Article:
Ironman organizer 'gets lucky' with new Cebu course
CEBU CITY, Philippines – The sudden scramble for a new bike route turned out to be a blessing in disguise for head organizer Wilfred "Fred" Uytengsu as many of the 2018 Ironman 70.3 Asia-Pacific Championships participants had nothing else but heaps of praise.
With all of the positive feedback, the Cebu's premier race might just stick to its newfound course.
"You know sometimes you get lucky and you find a new course, so we may just stay with the course we have," said Sunrise Events Inc (SEI) founder Uytengsu.
"There are many good things with the course, a lot of things that we would like to change, so we would like to do our homework, and find out what we can do we the course we have now to make it even better, but feedback I get is very positive."
Four-time Cebu Ironman champion Caroline Steffen from Switzerland was one of the triathletes who enjoyed this race compared to previous years due to the new course.
"Awesome course, very technical," praised Steffen who placed 2nd to Radka Kahledfeldt in this year's edition. "I would prefer doing (this) course than the one years before and the bridge was cool."
Steffen and the other pros also had their own suggestions to change the bike course to two loops instead of 3 loops in the following races in Cebu.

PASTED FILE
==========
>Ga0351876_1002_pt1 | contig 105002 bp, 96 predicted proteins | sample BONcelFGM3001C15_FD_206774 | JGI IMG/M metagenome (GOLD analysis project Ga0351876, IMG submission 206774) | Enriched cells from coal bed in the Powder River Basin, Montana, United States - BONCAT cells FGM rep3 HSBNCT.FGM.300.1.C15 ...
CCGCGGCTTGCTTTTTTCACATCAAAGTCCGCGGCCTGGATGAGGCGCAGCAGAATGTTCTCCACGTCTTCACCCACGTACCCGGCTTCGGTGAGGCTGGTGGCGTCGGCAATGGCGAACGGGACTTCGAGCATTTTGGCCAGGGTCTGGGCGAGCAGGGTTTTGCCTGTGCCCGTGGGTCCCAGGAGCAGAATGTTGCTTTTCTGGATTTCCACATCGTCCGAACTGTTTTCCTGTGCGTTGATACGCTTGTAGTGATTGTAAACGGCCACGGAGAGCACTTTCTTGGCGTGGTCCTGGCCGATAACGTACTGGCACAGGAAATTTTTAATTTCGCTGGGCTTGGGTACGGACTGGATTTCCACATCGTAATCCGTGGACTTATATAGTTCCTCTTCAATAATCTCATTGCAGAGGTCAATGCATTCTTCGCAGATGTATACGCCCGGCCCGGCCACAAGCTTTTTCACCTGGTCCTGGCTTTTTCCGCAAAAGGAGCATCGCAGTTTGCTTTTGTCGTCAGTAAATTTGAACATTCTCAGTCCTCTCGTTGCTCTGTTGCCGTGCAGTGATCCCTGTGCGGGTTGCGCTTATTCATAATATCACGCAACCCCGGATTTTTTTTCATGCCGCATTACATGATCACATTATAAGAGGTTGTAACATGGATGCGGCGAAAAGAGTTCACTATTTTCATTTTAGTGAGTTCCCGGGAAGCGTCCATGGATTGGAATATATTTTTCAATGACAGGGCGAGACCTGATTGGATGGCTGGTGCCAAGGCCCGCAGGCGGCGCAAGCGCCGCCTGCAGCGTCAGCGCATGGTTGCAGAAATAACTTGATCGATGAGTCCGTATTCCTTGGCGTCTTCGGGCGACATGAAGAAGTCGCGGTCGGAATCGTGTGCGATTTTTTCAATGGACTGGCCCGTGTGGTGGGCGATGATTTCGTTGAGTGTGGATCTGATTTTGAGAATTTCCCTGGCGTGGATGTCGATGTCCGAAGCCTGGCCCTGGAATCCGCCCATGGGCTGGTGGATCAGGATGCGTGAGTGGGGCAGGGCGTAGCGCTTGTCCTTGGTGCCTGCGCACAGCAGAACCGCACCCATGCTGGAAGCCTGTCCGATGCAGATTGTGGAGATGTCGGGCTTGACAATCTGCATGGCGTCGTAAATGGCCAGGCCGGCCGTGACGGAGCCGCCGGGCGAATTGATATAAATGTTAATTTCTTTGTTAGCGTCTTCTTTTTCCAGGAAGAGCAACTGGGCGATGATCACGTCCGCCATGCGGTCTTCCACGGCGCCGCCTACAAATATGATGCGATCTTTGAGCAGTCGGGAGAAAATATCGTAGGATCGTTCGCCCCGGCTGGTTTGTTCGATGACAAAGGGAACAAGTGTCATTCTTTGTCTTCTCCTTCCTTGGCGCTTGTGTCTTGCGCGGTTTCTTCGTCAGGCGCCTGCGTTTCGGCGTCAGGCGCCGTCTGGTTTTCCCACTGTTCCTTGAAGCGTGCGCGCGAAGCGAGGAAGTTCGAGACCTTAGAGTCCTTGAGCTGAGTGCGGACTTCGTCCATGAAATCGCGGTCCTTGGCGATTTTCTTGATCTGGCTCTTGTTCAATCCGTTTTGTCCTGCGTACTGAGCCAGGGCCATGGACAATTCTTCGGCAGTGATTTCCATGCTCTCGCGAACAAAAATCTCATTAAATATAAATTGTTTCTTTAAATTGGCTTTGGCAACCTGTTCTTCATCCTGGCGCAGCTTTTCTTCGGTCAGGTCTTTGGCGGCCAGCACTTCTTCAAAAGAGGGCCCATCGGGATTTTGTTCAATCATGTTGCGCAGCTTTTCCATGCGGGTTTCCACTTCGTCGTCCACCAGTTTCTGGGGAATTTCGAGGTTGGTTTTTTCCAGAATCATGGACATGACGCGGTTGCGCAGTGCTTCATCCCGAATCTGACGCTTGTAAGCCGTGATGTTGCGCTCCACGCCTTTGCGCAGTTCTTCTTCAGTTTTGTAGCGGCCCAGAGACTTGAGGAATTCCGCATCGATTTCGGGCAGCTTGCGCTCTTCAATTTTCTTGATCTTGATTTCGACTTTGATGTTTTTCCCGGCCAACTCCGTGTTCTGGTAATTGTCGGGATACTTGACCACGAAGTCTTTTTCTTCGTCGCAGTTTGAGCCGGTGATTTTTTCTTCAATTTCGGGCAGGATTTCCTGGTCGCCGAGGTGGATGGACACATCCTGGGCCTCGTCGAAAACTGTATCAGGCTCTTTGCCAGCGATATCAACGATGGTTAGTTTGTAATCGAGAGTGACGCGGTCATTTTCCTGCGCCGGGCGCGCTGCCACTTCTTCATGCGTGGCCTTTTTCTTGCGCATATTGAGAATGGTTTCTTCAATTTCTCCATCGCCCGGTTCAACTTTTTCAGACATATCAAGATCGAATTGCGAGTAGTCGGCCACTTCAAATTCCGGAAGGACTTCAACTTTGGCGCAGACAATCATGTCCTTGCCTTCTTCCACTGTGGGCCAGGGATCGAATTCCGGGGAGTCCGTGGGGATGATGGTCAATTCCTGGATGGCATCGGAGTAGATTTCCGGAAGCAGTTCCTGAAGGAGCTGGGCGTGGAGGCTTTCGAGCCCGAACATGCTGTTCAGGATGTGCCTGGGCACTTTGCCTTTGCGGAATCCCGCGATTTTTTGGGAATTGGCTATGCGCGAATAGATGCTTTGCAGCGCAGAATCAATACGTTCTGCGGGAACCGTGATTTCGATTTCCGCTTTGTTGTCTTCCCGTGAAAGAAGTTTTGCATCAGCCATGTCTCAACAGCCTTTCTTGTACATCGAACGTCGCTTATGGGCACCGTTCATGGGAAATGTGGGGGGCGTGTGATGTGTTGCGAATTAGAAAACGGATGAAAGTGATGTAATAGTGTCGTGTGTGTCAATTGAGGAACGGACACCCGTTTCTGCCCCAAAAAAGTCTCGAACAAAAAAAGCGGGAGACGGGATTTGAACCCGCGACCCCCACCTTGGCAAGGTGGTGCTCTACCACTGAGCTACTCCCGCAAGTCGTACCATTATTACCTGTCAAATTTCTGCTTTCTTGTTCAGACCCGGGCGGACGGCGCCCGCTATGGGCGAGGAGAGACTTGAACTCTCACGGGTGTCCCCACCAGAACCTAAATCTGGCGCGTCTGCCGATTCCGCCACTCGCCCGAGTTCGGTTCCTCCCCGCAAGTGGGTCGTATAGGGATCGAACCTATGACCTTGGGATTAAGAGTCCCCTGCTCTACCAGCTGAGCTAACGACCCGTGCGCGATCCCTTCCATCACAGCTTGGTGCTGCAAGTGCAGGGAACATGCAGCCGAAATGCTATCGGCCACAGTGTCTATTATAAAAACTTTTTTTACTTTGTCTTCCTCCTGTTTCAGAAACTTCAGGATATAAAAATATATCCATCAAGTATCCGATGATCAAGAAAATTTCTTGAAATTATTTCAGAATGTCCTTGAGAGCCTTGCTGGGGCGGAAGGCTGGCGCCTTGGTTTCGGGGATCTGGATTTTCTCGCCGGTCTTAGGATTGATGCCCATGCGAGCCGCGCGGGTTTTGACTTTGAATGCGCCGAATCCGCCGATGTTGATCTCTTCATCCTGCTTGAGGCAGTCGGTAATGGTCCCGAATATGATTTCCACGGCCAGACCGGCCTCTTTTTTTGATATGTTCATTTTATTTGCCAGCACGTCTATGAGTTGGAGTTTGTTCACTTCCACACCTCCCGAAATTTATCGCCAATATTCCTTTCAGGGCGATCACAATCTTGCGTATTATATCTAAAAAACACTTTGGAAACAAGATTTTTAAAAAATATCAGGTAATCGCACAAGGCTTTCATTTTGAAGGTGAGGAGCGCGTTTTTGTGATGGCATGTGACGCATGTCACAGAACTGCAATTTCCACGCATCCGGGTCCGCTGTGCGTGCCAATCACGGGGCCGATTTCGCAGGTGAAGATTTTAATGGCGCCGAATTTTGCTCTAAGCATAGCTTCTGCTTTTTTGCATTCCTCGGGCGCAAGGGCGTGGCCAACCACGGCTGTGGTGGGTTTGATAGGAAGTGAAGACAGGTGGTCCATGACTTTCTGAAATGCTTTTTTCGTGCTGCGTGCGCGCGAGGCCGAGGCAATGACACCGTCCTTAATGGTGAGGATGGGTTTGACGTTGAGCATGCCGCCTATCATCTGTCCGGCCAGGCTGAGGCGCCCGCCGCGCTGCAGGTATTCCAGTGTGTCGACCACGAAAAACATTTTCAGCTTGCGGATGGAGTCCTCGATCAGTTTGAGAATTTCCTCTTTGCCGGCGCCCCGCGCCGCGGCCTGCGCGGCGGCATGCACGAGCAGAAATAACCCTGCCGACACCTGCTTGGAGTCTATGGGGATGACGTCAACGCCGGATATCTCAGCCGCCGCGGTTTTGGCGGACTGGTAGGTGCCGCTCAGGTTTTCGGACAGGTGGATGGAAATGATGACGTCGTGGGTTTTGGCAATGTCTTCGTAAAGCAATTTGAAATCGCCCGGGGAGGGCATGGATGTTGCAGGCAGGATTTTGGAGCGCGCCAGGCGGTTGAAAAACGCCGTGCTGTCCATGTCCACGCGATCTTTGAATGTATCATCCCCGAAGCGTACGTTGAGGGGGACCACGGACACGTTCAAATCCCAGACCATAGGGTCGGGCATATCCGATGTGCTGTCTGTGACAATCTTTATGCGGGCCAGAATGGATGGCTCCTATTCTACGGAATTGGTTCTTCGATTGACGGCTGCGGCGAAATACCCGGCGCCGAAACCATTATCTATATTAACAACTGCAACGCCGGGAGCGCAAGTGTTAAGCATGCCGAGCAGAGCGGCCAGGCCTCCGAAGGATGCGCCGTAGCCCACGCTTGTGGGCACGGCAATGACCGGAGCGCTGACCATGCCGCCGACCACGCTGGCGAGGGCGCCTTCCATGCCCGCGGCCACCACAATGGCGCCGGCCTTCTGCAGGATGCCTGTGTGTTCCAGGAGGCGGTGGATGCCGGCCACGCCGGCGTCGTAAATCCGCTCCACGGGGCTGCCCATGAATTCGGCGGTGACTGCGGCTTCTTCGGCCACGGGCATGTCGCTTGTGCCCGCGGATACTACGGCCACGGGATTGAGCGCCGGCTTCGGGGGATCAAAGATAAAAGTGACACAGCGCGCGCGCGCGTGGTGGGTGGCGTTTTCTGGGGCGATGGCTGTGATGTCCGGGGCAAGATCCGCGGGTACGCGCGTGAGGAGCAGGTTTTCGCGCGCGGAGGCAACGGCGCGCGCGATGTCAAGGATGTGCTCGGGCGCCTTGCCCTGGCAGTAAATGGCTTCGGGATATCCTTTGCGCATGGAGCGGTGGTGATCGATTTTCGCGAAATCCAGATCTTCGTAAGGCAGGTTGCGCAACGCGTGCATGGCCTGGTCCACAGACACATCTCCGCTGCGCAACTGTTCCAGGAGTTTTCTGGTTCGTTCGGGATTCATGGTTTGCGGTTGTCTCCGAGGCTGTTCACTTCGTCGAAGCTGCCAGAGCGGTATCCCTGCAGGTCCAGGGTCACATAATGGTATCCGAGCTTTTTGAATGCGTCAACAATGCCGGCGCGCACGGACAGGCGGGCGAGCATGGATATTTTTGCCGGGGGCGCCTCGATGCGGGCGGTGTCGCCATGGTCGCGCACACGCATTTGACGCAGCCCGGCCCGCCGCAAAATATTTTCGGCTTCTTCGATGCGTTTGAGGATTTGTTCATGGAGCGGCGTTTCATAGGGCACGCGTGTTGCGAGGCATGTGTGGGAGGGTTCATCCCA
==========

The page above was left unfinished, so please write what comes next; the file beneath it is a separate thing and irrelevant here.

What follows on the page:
"I hope that there would be less people on the road especially the 3rd lap but we can’t change that. So maybe the same sort of course but two laps so that would be probably the best," added Steffen.
"I think if they can do it in two laps, that just creates less congestion so if that’s an option, I’ll take that option," agreed 3-time Cebu men's pro champion Tim Reed of Australia.
Unlike the other pros, it was actually the two champions Mauricio Mendez and Kahlefedlt felt that the new route can become dangerous especially in the 3rd loop.
"I think last year was a little bit better. In the 3rd loop, it was really crowded and it was a little bit tactical and a little bit dangerous even," said Mendez. (WATCH: How Ironman darling Mendez fell in love with PH)
"(I would prefer) last year’s bike. It’s safer," said Kahlefeldt when asked about her bike route preference. "It was perfectly organized but it’s better to have longer stretches on the bike. This is very technical but it suited me, so I don’t complain."
Uytengsu already had his initial answers that were leaning towards keeping the 3-loop bike course, but his team will continue to evaluate and study other options with the cooperation of the Cebu City officials.
"There are pros and cons to the two-loop bike course, right now, the pros get 60km of good riding ability because there’s no traffic, but if we go to a two-loop bike course, they are only get 45km," explained Uytengsu.
"We have to do a time and motion study to find out what really works best. I think you can argue in favor of both, but in the end we’re going to have to make that decision, don’t have the answer right now."
The changes to the race course were caused by the ongoing construction along South Coastal Road (SCR), which was the route used in previous years. A month before the Asia-Pacific championships, Cebu City Mayor Tomas Osmeña turned down SEI's request to use SCR due to the inconvenience it would cause the public.
The organizing team's back-up plan to shift up north was also declined by Liloan mayor Cristina Gracia-Frasco, before Lapu-Lapu City and Mandaue eventually poured in their support for the 90-km bike race.
The hosting rights of 2019 Ironman 70.3 Asia-Pacific championships will be turned over to Vietnam. – Rappler.com